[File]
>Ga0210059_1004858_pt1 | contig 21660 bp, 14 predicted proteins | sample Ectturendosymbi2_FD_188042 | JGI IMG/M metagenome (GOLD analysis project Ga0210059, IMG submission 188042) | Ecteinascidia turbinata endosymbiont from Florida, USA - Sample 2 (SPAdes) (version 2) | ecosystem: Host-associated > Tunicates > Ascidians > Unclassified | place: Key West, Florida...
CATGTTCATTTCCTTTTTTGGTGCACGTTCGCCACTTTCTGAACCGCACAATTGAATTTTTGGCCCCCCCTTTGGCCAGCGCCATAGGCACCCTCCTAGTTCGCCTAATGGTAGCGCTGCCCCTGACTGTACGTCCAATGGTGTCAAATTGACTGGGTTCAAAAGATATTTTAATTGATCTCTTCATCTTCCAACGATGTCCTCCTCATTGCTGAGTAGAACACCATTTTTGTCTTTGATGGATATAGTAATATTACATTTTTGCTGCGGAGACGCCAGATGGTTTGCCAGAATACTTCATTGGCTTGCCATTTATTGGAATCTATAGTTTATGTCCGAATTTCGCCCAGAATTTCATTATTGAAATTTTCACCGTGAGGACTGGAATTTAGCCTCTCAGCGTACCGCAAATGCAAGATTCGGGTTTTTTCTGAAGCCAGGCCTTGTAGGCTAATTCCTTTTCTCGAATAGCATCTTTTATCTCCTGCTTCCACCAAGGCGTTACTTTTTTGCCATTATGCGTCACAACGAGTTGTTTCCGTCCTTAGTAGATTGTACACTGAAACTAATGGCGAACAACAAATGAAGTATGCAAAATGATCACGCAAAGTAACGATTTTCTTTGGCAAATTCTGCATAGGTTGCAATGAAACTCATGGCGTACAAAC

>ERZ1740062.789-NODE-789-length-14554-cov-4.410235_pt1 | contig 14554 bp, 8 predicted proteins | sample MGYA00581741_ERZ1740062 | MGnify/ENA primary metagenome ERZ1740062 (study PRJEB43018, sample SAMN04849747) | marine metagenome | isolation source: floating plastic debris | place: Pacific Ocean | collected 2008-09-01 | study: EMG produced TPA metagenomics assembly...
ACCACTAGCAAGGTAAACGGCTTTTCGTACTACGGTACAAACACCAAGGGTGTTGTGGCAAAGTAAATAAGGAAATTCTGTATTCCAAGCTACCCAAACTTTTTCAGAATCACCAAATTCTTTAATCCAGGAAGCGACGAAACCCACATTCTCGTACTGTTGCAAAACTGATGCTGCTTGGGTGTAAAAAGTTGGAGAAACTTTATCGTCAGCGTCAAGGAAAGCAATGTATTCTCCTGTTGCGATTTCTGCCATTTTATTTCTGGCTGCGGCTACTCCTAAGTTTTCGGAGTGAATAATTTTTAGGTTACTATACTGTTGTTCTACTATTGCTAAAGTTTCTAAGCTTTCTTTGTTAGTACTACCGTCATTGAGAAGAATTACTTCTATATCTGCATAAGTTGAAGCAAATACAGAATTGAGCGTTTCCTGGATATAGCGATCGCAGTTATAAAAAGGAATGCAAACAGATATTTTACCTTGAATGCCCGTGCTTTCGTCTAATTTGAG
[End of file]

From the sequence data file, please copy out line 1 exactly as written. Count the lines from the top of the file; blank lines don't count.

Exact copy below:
>Ga0210059_1004858_pt1 | contig 21660 bp, 14 predicted proteins | sample Ectturendosymbi2_FD_188042 | JGI IMG/M metagenome (GOLD analysis project Ga0210059, IMG submission 188042) | Ecteinascidia turbinata endosymbiont from Florida, USA - Sample 2 (SPAdes) (version 2) | ecosystem: Host-associated > Tunicates > Ascidians > Unclassified | place: Key West, Florida...